eastern woman

anonymous asked:

so you're not going to draw pharmercy art anymore just because a bunch of delusional people attacked you over nonexistant problems?? :(( Your art is great! and the fact that they're the ones calling your Pharah an animal when she clearly doesnt look anything like an animal shows how racist they are cus their the ones seeing similarities to animals!!

I haven’t stopped, just taking a break (from art in general cus I need to work on my final project for college). A few other artists came and told me some of the people I encountered belong to a group of aggressive pharmercy haters and have attacked multiple artists over nonexistant problems purely cus pharah, a black/middle eastern woman has been paired with mercy,a white woman, and instead of blocking or blacklisting the tags like decent people they have chosen to kick people out of the pharmercy fandom through constant harassment (this is what ive been told). And honestly people like that imo are pathetic. Its fucking tumblr, if you dont like it then dont go on it, not rocket science. And from what I’ve seen them complaining about, it’s clear they’re trying very hard to complain about anything. Get a life seriously and maybe fucking chill. Not everyone in the world is hell bent on offending you :L. Cus you’re not at the center of it.

However, with that out of the way I have spoken to some other people who had complaints but they mostly pointed out how Mercy looks very dainty compared to Pharah, which highlights pharahs features and therefore makes her imposing, not so much that pharahs design alone is the problem. I’m still not sure what the problem with drawing a person with body hair etc is, regardless of skin colour, and many people agreed with me that pharah’s design on its own was ok, different from her original, but not bad, heck I even went and contacted my mothers two friends (jamaican/african and slovakian/african) and one of their daughters (my friend) to ask them what they thought and even they said pharah looked fine but they could see why problems could arise when I placed her next to mercy, which I can totally see why it would do that. And that’s totally ok! I was growing tired of how I drew mercy anyway and agreed with these people that id be changing mercys design to be a lot less hyper femenine, so as to eradicate the juxtapositioning issue that most people have had, and they were happy about that, so I’m glad the misunderstanding has been cleared up.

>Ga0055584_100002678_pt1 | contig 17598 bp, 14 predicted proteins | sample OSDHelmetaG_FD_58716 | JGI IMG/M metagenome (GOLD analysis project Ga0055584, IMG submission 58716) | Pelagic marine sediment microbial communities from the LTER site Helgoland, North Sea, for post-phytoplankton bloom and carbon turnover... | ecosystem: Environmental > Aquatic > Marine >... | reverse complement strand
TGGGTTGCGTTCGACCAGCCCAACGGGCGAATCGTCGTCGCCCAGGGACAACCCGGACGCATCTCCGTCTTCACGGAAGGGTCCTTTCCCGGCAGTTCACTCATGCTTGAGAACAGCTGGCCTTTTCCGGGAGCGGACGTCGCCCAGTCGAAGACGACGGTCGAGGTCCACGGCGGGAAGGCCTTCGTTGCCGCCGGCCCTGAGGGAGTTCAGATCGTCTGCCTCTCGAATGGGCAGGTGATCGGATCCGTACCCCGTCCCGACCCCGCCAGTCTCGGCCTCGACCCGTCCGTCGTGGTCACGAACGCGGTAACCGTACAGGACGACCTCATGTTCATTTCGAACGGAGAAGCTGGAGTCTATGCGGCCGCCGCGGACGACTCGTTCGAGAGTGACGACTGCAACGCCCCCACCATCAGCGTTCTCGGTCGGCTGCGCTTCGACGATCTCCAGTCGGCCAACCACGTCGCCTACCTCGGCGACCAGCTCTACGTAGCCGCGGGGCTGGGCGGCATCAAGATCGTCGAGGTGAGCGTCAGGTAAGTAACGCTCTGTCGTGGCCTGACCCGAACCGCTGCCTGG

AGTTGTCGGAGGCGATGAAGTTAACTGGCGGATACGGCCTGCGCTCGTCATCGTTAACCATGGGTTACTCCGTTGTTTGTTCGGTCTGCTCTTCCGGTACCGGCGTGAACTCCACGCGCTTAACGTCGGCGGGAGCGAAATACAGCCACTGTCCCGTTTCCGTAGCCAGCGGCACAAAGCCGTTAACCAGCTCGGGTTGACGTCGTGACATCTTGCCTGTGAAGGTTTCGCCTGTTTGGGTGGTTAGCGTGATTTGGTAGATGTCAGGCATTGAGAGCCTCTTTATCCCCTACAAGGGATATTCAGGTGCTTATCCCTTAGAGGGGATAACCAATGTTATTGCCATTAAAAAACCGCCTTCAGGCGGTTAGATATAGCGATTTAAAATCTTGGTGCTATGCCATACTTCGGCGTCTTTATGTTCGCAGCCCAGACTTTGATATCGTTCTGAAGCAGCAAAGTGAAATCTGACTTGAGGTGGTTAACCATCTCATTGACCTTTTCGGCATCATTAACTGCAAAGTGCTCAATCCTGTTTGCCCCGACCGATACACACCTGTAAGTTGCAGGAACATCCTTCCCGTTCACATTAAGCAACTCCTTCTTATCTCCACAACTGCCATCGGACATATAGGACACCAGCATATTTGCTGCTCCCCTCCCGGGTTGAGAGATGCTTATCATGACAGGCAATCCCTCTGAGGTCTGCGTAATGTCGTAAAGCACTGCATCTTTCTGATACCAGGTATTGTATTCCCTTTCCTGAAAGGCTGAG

That group of aggressive anti-pharmercy people have been blocked anyway, (atleast the ones I know of) since they hate my work so much but cant wrap their head around using blacklist I decided to make it a little easier for them.

A Chuvash woman in traditional clothing with an ama wrapped around her


The Chuvash have lived over the Volga region of Russia since ancient times. They are considered to be successors of ancient Turkic, Finno-Ugric and Iranian cultures. The Chuvash formed the core of the powerful medieval state - Volga Bulgaria. 

The ama which is one of the most common accessories worn by Chuvash women is made of bands of silver coins, and worn around the body in a way that resembles the armor of a soldier. As in many cultures of Eastern Europe, Western Asia and Central Asia silver coins are used in the traditional clothing of the Chuvash as talismans against the evil eye and malevolent spirits. The ama derives its name from a pre-Christian goddess of fertility worshiped by the Chuvash in past generations.